Sundance 2015 Review: BEST OF ENEMIES, A Vital Showcase On Media Iconoclasts

In many ways my media consumption is the child of events that date back to 1968. As an avid consumer of "mainstream" news (CNN is my background music) I have a potentially unhealthy fascination with the way that Americans... More »
By Jason Gorber   
  

Sundance 2015 Review: THE WITCH Will Leave You Haunted And Impressed

Dark, brooding, and mysterious, The Witch is more parts drama than horror. But genre elements and a solid grounding in period source material will keep audiences engaged throughout the film's thrilling conclusion. Set in New England circa 1630 (well before... More »
By Ryland Aldrich   
  

Sundance 2015 Review: Z FOR ZACHARIAH, A Deeply Affecting Near-Future Parable

The premise is beautiful in its elegant simplicity - a woman is left alone in a world that has befallen a catastrophe. Her solitude is interrupted when a man appears, unsettling her life and making radical changes to her... More »
By Jason Gorber   
  

Sundance 2015 Review: TANGERINE Pops With Verve And Vérité

On the streets of Los Angeles sunlight seems to move differently than in most places. It blazes, arching across the sky, like a banshee spreading its wings. From behind the wheel of your car, inching forward in the hellion-marked traffic... More »
By Ben Umstead   
  

Sundance 2015 Review: SHAUN THE SHEEP MOVIE Is Flocking Marvelous

Aardman Studios return to the big screen in cracking form with another rip-roaring roller coaster of action, smart humour and lovable characters. Shaun The Sheep Movie promises to delight fans of all ages, and long-time aficionados of the studio's signature... More »
By James Marsh   
  

Sundance 2014 Review: WHITEY Presents Criminal Ethics As A Spectrum Of Grey

It is no small irony that a film titled Whitey is actually so morally grey. Once again, one of the great documentary auteurs Joe Berlinger has provided a wonderfully nuanced take on an extraordinarily complex case, providing the viewers with... More »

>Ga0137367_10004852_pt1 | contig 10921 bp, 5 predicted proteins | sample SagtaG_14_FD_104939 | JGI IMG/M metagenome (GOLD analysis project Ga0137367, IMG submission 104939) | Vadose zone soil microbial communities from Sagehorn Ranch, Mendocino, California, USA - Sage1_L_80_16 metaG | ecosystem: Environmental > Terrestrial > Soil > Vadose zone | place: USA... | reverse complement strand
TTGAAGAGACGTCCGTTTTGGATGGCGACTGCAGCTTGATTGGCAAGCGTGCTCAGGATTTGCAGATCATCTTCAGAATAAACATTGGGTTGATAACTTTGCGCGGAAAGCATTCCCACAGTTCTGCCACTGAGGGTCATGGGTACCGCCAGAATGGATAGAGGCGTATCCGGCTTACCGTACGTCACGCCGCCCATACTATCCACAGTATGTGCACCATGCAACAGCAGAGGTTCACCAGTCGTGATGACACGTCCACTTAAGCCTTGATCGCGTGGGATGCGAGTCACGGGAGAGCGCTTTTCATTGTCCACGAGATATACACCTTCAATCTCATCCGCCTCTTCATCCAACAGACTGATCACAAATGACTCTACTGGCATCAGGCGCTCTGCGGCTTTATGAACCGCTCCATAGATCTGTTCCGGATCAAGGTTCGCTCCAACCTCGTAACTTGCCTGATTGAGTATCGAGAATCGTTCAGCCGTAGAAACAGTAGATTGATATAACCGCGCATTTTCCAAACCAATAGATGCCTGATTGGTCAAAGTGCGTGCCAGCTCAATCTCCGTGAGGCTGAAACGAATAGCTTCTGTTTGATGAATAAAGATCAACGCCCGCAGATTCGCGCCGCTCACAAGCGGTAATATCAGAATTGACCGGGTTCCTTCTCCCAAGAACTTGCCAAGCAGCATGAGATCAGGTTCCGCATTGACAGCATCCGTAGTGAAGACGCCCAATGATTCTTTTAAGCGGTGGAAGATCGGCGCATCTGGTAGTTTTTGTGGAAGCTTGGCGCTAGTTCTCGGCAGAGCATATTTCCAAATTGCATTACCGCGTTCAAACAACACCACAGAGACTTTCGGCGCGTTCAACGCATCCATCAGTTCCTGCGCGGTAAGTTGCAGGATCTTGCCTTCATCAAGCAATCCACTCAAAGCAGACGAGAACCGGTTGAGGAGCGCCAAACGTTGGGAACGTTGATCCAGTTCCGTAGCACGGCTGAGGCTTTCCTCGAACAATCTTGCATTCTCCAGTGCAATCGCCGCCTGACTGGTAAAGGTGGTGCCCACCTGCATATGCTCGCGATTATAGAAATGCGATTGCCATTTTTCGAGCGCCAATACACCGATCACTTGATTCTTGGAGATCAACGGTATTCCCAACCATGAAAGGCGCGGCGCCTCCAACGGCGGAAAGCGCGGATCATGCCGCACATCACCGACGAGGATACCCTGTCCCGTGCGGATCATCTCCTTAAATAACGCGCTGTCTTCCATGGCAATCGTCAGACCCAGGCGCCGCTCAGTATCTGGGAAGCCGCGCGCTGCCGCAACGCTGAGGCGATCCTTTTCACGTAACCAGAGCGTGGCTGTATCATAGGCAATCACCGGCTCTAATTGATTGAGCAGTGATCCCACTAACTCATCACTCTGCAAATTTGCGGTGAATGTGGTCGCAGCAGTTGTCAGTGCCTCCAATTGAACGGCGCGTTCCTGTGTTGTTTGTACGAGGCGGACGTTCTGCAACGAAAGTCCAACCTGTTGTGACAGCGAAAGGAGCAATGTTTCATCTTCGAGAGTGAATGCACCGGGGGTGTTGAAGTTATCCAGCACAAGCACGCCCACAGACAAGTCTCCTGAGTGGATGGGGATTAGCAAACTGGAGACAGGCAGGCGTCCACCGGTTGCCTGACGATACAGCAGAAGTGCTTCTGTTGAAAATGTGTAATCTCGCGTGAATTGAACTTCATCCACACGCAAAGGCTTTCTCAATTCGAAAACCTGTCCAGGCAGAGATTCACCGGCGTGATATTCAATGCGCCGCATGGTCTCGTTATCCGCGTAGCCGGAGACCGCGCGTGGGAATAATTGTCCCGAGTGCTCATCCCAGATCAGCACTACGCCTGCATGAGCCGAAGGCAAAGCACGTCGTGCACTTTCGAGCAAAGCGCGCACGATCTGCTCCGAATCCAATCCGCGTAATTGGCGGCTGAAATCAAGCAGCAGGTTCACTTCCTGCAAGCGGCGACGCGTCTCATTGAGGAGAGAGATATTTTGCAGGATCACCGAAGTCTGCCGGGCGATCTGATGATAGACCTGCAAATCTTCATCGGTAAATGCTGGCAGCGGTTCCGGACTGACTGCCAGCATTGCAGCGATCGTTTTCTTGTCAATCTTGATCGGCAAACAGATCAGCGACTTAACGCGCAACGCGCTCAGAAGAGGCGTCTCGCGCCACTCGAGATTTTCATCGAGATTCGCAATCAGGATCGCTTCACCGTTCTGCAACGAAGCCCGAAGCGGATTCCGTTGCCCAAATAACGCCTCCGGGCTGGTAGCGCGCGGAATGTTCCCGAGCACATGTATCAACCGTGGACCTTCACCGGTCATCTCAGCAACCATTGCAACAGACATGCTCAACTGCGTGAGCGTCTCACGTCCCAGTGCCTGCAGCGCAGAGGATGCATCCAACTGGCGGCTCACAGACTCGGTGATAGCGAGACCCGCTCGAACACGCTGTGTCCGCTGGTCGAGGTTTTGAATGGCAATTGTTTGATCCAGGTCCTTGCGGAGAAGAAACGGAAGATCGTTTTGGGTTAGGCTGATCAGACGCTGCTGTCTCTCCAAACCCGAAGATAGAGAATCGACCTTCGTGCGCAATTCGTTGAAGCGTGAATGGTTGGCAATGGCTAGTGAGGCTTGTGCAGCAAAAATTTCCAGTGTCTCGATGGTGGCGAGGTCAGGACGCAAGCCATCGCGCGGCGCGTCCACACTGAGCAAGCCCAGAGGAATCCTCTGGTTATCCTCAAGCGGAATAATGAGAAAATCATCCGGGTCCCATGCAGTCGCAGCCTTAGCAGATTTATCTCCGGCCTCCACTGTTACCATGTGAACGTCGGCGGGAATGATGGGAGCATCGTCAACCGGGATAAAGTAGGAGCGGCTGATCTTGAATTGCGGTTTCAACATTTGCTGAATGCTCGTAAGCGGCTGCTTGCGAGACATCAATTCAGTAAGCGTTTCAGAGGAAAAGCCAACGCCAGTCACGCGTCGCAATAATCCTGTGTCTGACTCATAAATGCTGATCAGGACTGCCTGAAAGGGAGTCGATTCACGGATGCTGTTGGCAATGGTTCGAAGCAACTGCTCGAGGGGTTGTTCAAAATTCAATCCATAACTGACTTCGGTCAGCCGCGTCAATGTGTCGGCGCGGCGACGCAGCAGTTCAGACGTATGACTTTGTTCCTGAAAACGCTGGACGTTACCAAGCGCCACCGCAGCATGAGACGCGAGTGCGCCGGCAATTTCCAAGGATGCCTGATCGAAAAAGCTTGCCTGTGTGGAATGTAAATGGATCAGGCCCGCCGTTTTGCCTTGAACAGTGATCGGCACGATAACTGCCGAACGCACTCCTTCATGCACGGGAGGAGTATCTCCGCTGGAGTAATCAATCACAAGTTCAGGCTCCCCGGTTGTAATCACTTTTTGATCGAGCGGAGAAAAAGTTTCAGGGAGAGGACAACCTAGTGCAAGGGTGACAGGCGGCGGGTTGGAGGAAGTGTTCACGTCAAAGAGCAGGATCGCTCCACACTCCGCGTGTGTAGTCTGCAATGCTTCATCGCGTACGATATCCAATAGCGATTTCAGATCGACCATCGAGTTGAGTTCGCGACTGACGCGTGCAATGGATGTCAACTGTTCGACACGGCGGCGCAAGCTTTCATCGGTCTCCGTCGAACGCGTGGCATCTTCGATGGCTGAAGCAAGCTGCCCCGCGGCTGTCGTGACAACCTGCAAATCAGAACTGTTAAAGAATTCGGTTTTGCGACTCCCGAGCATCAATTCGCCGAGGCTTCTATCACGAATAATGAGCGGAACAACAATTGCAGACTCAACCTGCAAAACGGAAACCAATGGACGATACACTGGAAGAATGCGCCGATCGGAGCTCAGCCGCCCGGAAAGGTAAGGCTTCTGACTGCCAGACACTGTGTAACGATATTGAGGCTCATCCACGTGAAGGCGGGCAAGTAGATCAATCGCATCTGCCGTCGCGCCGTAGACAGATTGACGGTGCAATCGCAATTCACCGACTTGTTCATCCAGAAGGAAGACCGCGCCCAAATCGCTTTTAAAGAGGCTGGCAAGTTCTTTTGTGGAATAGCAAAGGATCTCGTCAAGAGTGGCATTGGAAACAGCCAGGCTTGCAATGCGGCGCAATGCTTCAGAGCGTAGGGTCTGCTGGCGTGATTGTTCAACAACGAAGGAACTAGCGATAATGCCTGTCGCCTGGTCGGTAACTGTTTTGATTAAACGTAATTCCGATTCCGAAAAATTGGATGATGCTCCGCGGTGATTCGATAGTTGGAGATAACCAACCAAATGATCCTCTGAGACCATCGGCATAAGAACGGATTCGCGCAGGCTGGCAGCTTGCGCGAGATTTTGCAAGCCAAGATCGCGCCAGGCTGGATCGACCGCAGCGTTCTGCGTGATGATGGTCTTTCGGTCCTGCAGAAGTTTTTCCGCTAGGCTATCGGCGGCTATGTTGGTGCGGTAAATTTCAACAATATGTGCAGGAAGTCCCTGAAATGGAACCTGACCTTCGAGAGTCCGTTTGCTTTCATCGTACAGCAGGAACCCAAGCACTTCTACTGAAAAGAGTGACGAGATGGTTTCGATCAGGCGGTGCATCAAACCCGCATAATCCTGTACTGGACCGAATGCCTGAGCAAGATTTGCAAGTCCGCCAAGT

By Jason Gorber   
  

Sundance 2014 Review: CAMP X-RAY, A Work Of Moral Ambivalence

I was busy processing the ending of Camp X-Ray, a film about a soldier relating to prisoners in Guantanamo Bay, when I saw the credit - Executive Produced by David Gordon Green. It's hard to say just what effect this great... More »
By Jason Gorber   
  

Sundance 2014 Review: FRANK, A Fun Musical Mashup That Doesn't Quite Mesh

All the ingredients are her for me to adore Frank. You've got a quirky premise surrounding a bunch of musical fun, a standout performance by one of the world's best actors, a mix of the somber and the slapstick all... More »
By Jason Gorber   
  

Sundance 2014 Review: IMPERIAL DREAMS Is A Taut, Effective Social Drama

About two-thirds the way through Malik Vitthal's remarkable film, the lead character makes it plain - he's just trying "to do the right thing."Back in 1989, another African American filmmaker showed how doing the right thing wasn't always easy. Spike's... More »
By Jason Gorber   
  

Sundance 2014 Review: RICH HILL Is A Striking Look At Poverty In America

When writing/directing team Andrew Droz Palermo and Tracy Droz Tragos focus their lens on three kids growing up in the ramshackle Missouri town of Rich Hill, it's not a pretty picture that is captured. Once a thriving mining village, now... More »
By Sean Smithson